Trueman. I ſuppoſe you mean the works of God; for I never read in the Bible that nature made any thing. I ſhould rather think that ſhe herſelf was made by him who made all things; by him, who, when he ſaid thou ſhalt not murder, ſaid alſo, thou ſhalt keep holy the Sabbath Day. But now do you really think that all that multitude of coaches, chariots, chaiſes, vis-a-vis, booby hutches, ſulkies, ſociables, phaetons, gigs, curricles, cabrioles, chairs, ſtages, pleaſure carts and horſes, which crowd our roads; all thoſe country houſes within reach, to which the London friends pour in to the gorgeous Sunday feaſt, which the ſervants are kept from church to dreſs; all thoſe public houſes under the ſigns of which you read theſe alluring words, AN ORDINARY ON SUNDAYS; I ſay, do you believe that all thoſe houſes and carriages are crammed with philoſophers who go on Sundays into the country to admire the works of nature as you call it? Indeed, from the reeling gait of ſome of them when they go back at night, one might take them for a certain ſect call, I the tipling philoſophers. Then in anſwer to your charge that a little tradeſman can do no good, I muſt tell you that I belong to the ſociety for relieving priſoners for ſmall debts, and to the ſick man's friend, and to—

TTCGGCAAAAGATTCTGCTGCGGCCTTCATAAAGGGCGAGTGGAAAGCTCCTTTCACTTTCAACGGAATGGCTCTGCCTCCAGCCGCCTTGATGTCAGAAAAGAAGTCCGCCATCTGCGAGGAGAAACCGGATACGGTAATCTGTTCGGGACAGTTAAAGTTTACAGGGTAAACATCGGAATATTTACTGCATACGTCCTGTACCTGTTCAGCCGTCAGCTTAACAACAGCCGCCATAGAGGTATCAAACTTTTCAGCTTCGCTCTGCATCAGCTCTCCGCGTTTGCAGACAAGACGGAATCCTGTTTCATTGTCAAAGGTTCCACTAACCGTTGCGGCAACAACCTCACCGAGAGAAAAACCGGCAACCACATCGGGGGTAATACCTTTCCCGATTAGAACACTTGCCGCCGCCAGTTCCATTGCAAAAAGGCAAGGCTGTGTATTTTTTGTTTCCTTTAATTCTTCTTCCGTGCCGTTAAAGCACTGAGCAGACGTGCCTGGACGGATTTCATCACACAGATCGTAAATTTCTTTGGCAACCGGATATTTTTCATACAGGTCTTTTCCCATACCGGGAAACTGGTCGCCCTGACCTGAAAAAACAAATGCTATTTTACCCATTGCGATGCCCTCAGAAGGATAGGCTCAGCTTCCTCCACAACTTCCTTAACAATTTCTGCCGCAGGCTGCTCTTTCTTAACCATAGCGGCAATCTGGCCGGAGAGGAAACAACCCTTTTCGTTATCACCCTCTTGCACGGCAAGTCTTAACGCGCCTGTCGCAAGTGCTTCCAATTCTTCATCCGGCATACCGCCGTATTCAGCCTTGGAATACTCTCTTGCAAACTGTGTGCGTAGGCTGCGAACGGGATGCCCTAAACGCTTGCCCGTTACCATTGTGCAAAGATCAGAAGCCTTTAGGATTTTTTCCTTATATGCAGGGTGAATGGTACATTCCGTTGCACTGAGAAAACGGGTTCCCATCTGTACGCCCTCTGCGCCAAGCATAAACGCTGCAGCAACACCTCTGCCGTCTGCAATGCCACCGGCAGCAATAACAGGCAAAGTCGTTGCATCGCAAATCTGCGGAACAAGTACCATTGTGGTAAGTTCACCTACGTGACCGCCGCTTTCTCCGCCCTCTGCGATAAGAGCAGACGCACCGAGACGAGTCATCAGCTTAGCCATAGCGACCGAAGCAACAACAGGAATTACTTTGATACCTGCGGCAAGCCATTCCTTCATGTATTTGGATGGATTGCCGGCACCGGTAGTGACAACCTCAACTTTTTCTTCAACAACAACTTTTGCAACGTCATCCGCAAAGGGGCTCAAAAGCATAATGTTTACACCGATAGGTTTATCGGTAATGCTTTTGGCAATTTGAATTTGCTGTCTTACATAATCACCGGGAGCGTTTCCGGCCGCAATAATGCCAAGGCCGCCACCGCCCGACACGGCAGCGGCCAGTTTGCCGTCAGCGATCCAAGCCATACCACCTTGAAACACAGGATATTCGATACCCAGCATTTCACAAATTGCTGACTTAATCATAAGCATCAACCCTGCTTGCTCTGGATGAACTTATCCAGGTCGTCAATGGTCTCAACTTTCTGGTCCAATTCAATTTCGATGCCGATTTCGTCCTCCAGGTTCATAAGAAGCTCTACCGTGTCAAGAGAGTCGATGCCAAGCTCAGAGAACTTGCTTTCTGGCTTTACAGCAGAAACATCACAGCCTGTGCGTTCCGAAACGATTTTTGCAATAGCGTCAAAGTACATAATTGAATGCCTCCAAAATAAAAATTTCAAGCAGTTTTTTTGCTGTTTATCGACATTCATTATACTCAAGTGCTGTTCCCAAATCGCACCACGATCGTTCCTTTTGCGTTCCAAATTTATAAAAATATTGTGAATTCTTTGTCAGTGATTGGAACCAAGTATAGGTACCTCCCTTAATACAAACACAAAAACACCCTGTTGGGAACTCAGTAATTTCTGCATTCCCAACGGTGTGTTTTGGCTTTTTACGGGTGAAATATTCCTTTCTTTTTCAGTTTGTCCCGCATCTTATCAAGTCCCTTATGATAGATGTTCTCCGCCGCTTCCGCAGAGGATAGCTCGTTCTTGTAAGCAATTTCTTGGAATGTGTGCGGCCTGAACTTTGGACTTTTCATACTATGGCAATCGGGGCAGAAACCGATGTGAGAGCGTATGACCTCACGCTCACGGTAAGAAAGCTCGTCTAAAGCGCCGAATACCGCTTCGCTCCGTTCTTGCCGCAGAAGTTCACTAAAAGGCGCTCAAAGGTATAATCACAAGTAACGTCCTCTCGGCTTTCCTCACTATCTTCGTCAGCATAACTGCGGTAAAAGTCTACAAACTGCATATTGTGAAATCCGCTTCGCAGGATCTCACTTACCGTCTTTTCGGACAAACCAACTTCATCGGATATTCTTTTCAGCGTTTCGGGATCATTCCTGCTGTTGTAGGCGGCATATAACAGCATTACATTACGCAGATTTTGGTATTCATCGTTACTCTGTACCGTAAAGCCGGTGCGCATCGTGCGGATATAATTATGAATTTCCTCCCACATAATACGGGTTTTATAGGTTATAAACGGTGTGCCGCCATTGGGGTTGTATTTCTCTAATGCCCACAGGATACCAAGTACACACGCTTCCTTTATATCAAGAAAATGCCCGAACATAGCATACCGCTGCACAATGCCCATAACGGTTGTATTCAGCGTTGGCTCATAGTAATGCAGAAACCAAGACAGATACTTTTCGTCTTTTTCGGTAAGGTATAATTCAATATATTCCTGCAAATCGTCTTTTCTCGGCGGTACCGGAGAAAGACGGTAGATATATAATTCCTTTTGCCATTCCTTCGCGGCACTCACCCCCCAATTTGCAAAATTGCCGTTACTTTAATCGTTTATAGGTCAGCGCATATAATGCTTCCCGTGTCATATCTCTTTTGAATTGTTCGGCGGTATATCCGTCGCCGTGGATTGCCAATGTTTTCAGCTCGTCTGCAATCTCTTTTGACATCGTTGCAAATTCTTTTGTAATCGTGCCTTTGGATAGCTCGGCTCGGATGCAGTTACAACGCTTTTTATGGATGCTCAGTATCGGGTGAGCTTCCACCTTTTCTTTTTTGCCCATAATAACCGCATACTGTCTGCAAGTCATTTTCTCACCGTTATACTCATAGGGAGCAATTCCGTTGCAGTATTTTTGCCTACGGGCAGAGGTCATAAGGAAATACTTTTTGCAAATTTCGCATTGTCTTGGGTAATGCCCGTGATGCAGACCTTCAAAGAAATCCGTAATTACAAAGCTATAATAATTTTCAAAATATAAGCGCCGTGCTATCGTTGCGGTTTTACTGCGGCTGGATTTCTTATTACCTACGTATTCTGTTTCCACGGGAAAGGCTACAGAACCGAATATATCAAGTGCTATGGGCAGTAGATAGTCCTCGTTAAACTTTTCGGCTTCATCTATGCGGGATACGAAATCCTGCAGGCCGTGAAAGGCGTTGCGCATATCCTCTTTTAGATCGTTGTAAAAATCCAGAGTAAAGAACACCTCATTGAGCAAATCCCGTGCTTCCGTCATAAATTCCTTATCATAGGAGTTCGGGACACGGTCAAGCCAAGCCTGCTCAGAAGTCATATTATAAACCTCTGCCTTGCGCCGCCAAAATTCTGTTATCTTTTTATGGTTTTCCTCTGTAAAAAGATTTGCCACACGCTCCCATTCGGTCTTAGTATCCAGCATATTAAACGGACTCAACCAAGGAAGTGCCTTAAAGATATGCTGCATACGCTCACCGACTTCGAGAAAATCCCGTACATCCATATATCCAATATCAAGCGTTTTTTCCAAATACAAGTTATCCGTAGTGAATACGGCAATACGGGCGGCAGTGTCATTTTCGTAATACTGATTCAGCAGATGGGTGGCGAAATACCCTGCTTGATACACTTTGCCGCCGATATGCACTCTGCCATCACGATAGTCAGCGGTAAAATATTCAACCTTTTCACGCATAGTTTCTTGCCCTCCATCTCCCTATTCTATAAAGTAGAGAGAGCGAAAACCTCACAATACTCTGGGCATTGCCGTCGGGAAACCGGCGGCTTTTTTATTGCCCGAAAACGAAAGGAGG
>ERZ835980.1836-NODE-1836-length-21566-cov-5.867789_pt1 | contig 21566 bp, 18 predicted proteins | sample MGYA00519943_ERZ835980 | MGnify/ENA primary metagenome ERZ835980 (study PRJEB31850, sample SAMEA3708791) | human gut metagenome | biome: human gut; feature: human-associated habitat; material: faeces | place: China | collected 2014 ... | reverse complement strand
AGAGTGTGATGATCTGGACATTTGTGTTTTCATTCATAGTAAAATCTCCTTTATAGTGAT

Trueman. Then they are better ſuited to petty men of petty fortune. I had rather have an ounce of real good done with my own hands, and ſeen with my own eyes, than ſpeculate about doing a [Page 8] ton in a wild way which I know can never be brought about.
Fantom. Sir, I have a plan in my head for relieving the miſeries of the whole world. Every thing is bad as it now ſtands. I would alter all the laws, and do away all the religions, and put an end to all the wars in the world. I would every where redreſs the injuſtice of fortune, or what the vulgar call providence. I would put an end to all puniſhments, I would not leave a ſingle priſoner on the face of the globe. This is what I call doing things on a grand ſcale. "A ſcale with a vengeance," ſaid Trueman. "As to releaſing the priſoners, however I don't ſo much like that, as it would be pleaſing a few rogues at the expence of all honeſt men; but as to the reſt of your plan, if all Chriſtian countries would be ſo good as turn Chriſtians, it might be helped on a good deal. There would be ſtill miſery enough left indeed, becauſe God intended this world ſhould be earth and not heaven. But ſtill, baniſhing religion from the world would be like ſtriking off all the pounds from an overcharged bill; and all the troubles which would be left, would be reduced to mere ſhillings, pence, and farthings, as one may ſay."
Trueman. Sir, I have no projects. Projects are in general the offspring of reſtleſsneſs, vanity, and [Page 9] idleneſs. I am too buſy for Projects, too contented for Theories, and, I hope, have too much humility for a philoſopher. The utmoſt extent of my ambition at preſent is, to redreſs the wrongs of a pariſh 'prentice who has been cruelly uſed by his maſter; indeed I have another little ſcheme, which is to proſecute a fellow in our ſtreet who has let a poor wretch in a work-houſe, of which he had the care, periſh through neglect, and you muſt aſſiſt me.
Fantom. The pariſh muſt do that, as to me I own that the wrongs of the Poles and South Americans ſo fill my mind, as to leave me no time to attend the petty ſorrows of work-houſes and pariſh prentices. It is provinces, empires, continents, that the benevolence of the philoſopher embraces; every one can do a little paltry good to his next neighbour.